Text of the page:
About HIV

It is estimated that there are 1,148,200 persons aged 13 years and older that are currently living with HIV. 1 in 5 of those individuals does not know that they are HIV positive. This means that nationally 207,600 people are unaware of their current HIV infection. Over the last decade, the number of people living with HIV has increased, and the annual number of new infections (about 50,000 new infections a year) has stayed relatively stable. When looking at the different populations of people infected with HIV, it becomes clear that some groups are affected more than others. Men who have sex with men continue to bear the greatest burden of HIV infection; while among races/ethnicities, black individuals continue to be disproportionately affected.

Young gay, bisexual, and other men who have sex with men remain at risk of becoming infected with HIV. In 2009, young people aged 13 -29 accounted for 39% of new HIV infections. This 39% consisted of an estimated 8,294 young individuals. Of these 8,294 people, young black individuals accounted for 65% (or 5,404) of newly identified HIV infection cases reported among persons aged 13 -24. The data shows that young gay, bisexual, and other men who have sex with men (especially young Black and young Latino men who have sex with men) have high rates of new HIV infection.

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What is HIV?

Human Immunodeficiency Virus, or HIV, is a viral infection that can be transmitted from one person to another. HIV lives in blood and other body fluids that contain blood or white blood cells. A person can acquire HIV through unprotected sexual intercourse with another person who is currently infected with HIV. Unprotected sexual intercourse includes anal sex, vaginal sex, or oral sex without the use of a condom. HIV can also be transferred by sharing needles during drug use or by accidently being stuck by a contaminated needle or another contaminated sharp object. HIV may also be transferred from mother to child during pregnancy, childbirth, or breastfeeding; if the mother is HIV positive. HIV can also be transmitted through blood transfusions with infected blood or transplants with organs from an infected donor. In the United States, routine screening for HIV in blood donations and donated organs began in 1985. The risk of acquiring HIV through a blood transfusion or organ transplants is very low in the United States due to the current screening process for donated blood and donated organs.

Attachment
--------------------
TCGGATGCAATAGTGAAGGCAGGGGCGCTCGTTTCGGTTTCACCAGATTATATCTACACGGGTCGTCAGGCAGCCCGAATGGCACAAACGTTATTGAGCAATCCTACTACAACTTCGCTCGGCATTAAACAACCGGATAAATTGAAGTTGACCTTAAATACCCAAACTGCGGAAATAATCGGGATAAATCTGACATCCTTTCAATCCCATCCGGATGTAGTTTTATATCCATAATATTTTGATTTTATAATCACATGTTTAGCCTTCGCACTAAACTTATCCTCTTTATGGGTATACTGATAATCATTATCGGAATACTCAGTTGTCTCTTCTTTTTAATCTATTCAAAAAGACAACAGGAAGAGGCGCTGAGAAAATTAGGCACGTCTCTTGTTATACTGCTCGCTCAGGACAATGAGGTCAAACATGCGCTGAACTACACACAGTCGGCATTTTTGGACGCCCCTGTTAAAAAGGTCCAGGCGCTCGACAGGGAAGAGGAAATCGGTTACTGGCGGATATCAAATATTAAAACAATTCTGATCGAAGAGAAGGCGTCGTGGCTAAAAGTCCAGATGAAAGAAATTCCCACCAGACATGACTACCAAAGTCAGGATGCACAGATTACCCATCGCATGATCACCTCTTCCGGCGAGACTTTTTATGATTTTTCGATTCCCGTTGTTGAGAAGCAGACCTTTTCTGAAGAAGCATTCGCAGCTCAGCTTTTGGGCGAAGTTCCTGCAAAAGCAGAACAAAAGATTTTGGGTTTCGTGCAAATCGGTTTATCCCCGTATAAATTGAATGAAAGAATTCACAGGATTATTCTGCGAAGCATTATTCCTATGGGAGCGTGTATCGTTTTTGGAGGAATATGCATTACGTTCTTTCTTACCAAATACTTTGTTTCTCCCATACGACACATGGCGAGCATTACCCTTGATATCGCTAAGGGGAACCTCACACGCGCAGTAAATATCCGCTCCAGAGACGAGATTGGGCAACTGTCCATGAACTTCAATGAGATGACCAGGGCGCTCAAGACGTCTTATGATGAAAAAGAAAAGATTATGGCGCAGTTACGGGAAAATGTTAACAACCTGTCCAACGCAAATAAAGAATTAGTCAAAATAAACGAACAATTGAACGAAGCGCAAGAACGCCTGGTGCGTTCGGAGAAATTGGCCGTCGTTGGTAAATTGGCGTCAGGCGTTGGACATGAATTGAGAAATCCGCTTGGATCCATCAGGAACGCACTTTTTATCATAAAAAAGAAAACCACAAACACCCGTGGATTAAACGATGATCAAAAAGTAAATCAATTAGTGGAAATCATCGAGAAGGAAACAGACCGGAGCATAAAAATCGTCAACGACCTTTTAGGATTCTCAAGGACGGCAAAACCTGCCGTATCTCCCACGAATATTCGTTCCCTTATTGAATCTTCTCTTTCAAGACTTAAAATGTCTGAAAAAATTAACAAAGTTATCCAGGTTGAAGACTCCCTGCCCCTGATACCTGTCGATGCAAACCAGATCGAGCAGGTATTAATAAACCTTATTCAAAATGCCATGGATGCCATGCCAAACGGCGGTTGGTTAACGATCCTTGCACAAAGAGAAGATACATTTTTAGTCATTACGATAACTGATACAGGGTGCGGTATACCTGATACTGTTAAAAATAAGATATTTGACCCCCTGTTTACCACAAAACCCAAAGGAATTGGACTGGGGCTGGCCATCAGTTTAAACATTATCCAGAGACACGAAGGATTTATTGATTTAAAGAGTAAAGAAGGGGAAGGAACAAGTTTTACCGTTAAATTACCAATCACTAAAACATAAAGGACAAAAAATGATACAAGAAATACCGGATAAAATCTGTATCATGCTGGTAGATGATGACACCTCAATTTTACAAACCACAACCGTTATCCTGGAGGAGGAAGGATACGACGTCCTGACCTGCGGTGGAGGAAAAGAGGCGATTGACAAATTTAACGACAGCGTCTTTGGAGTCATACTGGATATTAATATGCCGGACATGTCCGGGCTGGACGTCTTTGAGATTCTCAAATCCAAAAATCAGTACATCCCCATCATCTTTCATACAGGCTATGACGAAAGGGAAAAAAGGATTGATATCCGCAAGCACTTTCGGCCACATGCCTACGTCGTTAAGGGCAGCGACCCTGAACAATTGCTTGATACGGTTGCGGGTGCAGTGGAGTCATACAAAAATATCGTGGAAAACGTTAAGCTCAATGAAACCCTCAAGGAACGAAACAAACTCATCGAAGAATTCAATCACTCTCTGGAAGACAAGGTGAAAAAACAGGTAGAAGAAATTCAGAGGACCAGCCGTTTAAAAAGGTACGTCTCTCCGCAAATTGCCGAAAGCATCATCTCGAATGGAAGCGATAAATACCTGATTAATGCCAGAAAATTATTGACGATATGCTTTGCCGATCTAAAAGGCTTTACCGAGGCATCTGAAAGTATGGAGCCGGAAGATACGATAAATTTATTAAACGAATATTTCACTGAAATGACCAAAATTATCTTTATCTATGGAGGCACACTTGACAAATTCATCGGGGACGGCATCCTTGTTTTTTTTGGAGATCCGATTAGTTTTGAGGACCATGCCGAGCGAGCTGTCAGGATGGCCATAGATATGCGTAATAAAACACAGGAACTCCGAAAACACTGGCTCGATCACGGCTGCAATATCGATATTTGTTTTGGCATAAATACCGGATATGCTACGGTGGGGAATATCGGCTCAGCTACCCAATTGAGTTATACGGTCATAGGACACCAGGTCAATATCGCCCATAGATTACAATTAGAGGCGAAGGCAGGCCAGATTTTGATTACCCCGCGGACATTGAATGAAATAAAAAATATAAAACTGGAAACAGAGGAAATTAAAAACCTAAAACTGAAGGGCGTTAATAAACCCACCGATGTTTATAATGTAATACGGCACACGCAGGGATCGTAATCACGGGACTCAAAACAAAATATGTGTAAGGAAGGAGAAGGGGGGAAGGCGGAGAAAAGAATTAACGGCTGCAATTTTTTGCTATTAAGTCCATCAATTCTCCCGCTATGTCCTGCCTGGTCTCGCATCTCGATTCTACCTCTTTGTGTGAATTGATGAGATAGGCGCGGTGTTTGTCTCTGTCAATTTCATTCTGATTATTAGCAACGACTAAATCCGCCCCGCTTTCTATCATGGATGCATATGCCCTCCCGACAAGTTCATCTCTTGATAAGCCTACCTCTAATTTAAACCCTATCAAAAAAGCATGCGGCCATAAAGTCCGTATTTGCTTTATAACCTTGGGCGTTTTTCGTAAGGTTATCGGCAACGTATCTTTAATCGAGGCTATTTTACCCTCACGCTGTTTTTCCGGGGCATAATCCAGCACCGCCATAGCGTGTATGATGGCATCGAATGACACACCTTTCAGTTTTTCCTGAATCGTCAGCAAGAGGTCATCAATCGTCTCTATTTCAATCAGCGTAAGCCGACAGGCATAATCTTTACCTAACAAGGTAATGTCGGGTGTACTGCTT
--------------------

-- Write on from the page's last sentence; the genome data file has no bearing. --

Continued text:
HIV is not able to live or reproduce outside of the human body. This means that HIV is not spread through air or water. HIV cannot be transmitted through casual contact (or activities where blood or body fluids are not exchanged). Casual contact includes activities like shaking hands, sharing dishes, or closed mouth kissing. HIV is not spread through saliva, tears, or sweat. There is no current documented case of HIV being spread through the act of spitting. HIV is not spread by insect bites, such as mosquitos. There has been no evidence to show that HIV can be transmitted from an insect to a human being.

How is HIV Treated?

There is currently no cure for HIV infection. However, there are treatment options that can help individuals to live long and productive lives. The Center for Disease Control and other government agencies continue to work on new research activities in order to make advancements in the treatment of HIV infection. These activities include HIV clinical research, drug trials, vaccine research, development of treatment guidelines, and creating and implementing evidence based prevention programs that can help to stop new infections.

There is also a comprehensive network of healthcare providers that help get new HIV positive individuals enrolled in ongoing medical care and treatment options. This network will help individuals to set up regular HIV medical care, access medications, and assist with other basic health care needs. Individuals are connected with this network of care once they receive a positive HIV test result.